However, since none of her doctors would tell her for certain that loud music during pregnancy wouldn't have any effect on the baby, she took a hiatus from the band pretty soon after she got pregnant. We had a hand percussion player who could lay down a basic beat on a kit, so we soldiered on. The original drummer actually went into labor, it was later calculated, at one of our shows, which she attended as a spectator.

    After the baby was born...I have seen plenty of kid-obsessed parents, but few that hold a candle to our former drummer in that regard. Although she came back very briefly, it was glaringly obvious that her heart wasn't in it, and anyway she'd lost her chops not playing for seven months and she couldn't really practice with a newborn in the house. When we offered to bring in a temp for a while, she gratefully quit the band, and within a few weeks had sold or given away her drum gear.

    The moral to the story is: kids change things, and don't let anybody (especially soon-to-be parents) tell you otherwise.
  8. spywebco

    spywebco Supporting Member

    May 14, 2009
    North Ft. Myers, FL
    Imagine being in a husband (lead gui****) and wife (lead singer) deal. Both with issues and having to break up a knock down drag out throwing stuff adventure on stage during a gig! Been there, done that, have the shots and the t-shirt to prove it.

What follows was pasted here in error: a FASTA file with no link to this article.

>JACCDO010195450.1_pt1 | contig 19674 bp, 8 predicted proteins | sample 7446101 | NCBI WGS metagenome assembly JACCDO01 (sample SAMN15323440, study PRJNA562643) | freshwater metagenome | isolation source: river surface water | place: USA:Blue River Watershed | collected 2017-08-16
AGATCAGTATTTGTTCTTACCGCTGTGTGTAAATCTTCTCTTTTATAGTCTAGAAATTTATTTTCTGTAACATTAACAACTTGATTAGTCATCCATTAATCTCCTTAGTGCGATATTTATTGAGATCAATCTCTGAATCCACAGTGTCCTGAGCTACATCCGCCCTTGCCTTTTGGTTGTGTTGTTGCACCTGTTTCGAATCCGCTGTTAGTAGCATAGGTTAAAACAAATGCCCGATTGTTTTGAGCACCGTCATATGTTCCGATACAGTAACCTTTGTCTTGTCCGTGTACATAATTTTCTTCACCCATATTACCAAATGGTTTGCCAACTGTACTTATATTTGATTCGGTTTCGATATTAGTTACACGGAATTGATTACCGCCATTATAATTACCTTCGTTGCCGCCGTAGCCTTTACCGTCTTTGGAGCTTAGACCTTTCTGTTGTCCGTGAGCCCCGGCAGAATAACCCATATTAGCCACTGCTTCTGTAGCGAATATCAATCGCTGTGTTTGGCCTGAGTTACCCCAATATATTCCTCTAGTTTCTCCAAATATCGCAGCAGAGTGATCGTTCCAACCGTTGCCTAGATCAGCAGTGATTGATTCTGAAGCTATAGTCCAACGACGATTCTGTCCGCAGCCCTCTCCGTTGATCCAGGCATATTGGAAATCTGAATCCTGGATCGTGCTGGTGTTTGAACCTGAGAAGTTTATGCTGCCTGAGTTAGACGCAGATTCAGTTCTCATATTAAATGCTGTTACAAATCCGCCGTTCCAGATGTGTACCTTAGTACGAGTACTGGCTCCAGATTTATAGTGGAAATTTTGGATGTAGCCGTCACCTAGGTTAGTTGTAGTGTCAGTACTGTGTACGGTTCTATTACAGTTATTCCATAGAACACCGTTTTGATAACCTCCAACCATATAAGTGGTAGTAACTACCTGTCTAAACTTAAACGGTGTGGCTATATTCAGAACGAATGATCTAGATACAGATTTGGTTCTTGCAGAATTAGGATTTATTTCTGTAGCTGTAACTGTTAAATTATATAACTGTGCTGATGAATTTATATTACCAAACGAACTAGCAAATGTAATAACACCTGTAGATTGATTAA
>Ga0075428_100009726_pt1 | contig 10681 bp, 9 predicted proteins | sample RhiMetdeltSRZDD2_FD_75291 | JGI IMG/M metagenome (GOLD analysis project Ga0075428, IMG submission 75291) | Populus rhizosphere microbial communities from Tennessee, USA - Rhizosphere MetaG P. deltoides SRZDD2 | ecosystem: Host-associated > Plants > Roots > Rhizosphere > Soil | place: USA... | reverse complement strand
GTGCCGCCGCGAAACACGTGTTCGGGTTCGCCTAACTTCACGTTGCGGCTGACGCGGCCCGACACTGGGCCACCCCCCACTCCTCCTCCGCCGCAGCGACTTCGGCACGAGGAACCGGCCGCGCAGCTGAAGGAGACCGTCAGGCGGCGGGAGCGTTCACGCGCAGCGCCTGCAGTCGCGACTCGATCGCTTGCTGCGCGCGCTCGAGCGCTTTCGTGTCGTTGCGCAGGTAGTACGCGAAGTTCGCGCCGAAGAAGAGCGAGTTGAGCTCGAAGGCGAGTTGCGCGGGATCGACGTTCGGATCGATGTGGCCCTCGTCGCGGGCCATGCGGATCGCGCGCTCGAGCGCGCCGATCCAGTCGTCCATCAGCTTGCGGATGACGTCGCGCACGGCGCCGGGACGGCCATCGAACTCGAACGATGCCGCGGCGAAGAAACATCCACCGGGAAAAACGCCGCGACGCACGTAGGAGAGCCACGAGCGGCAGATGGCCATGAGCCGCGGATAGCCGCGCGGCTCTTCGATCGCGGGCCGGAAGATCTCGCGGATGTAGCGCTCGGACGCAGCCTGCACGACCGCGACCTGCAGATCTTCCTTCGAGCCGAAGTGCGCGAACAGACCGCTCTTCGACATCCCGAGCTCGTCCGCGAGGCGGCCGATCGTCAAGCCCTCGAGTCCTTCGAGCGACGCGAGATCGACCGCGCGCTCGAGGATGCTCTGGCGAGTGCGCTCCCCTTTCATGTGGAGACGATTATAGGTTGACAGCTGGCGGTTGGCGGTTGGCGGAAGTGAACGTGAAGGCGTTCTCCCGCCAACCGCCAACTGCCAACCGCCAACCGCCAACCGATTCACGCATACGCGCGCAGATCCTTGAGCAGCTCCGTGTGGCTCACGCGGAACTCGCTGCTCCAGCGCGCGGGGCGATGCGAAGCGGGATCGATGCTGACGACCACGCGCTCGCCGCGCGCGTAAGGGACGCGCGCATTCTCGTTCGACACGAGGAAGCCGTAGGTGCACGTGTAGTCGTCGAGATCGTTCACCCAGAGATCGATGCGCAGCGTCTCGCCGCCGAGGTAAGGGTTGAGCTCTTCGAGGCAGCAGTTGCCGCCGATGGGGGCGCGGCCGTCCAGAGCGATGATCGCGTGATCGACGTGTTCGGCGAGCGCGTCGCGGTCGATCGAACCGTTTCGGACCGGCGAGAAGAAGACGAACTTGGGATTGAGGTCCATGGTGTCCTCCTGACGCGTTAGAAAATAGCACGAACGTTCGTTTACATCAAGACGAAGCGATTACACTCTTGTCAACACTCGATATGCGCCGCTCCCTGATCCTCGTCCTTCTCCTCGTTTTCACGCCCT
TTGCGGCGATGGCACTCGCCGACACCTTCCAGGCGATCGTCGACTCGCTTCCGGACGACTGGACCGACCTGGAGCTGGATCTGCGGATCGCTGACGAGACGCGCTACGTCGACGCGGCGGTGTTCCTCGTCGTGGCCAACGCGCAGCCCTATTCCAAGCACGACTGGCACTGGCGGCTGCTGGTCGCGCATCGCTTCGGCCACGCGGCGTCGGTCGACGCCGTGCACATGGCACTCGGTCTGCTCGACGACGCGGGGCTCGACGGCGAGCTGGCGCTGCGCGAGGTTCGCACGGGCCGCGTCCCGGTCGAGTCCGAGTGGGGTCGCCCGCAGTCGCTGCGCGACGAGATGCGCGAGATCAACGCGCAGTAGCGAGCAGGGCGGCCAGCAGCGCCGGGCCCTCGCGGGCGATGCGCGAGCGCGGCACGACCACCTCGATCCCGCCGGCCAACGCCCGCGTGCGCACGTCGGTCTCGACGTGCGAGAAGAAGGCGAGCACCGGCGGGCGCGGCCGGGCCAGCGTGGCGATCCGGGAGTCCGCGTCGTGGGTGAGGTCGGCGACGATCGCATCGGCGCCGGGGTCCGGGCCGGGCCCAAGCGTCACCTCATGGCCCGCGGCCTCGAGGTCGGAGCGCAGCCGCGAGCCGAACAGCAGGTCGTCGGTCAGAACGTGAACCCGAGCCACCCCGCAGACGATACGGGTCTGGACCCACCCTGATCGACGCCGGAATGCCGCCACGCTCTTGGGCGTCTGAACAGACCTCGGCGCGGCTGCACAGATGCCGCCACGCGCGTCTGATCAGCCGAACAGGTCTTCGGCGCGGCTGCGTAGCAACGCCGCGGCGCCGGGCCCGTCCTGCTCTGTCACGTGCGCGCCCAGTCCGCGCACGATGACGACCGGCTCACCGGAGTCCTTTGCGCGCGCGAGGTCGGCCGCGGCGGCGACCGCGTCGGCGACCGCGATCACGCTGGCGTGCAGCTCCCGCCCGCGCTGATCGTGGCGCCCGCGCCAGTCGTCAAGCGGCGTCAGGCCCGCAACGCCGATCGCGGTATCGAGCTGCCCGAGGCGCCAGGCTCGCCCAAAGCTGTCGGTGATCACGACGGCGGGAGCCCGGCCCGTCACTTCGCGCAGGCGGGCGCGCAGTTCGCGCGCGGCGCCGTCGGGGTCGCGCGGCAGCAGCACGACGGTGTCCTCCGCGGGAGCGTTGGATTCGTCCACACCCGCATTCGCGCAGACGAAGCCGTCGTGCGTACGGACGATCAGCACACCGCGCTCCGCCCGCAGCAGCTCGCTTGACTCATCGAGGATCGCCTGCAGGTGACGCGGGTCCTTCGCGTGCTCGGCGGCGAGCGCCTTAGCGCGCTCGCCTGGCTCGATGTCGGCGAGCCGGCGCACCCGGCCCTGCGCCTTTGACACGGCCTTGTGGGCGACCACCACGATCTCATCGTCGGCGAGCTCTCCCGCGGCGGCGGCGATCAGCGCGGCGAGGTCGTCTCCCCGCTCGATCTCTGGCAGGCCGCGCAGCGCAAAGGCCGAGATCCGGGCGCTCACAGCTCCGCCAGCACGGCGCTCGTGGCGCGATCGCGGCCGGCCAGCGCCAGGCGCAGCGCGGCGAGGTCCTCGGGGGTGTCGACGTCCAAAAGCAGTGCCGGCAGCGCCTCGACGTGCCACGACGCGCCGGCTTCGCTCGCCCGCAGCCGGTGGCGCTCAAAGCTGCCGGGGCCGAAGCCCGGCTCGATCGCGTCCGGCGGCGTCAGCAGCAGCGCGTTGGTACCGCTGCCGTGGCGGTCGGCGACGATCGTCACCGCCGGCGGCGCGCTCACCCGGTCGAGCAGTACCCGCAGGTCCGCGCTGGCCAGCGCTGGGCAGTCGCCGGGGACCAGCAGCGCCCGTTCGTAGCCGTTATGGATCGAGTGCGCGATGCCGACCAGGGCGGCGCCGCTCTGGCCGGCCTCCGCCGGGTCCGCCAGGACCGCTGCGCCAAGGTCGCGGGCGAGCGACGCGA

Conversely there is a well known and respected lead singer in the area that I saw sing for the first time 8 or 9 years ago when pregnant with her first, she's had 2 more and other than a brief r&r after the births, she's not stopped singing. Good and dedicated, and she has a good following.

    If you want to play (or sing or play drums) bad enough, nothing will keep you from it. Personnel is always an issue I have dealt with over the last 30+ years. The best band I was with (from high school days) is still mostly together. A few changes over the years, but same rhythm & guitars...28 years and still working. After 8 years here, I have been with good folks that all get along & are mature working band mates. I am really happy with it. But like anything else in life that's worthwhile, you've gotta pay your dues IMHO.
  9. FunkMetalBass


    Aug 5, 2005
    Phoenix, Arizona 85029
    Endorsing Artist: J.C. Basses

    My recently-ex-band had a lot of momentum built up, but our guitarist had a kid and it changed him. On top of that, the other guitarist and I are both full-time students and it was just getting to be too hard for us to hold full time jobs, girlfriends, full time school, and a full time band gigging 4-5 times a month.

    We called it quits. Damn shame too - they were fun to play with.
  10. Very true... when I had kids, I didn't play for 15 years; just worked my tail off to keep the family ship afloat.

    Now my kids are grown and I'm in two gigging bands and sub for three more.
  11. I remember seeing Exene Cervenka singing with X when she was like 8 month pregnant. I bet her baby had some tinnitus...
  12. hrodbert696

    hrodbert696 Moderator Staff Member Supporting Member

    Yep, when you're a parent the kids take priority. It can be harder to find practice time (not to mention the volume issue, especially for drummers and singers who can't just put headphones on), paying for babysitting while at band practices or gigs, and if you built your performance persona on some badass schtick, that can be hard to keep up when you're missing your cutesie pie at home. And, frankly, that's as it should be.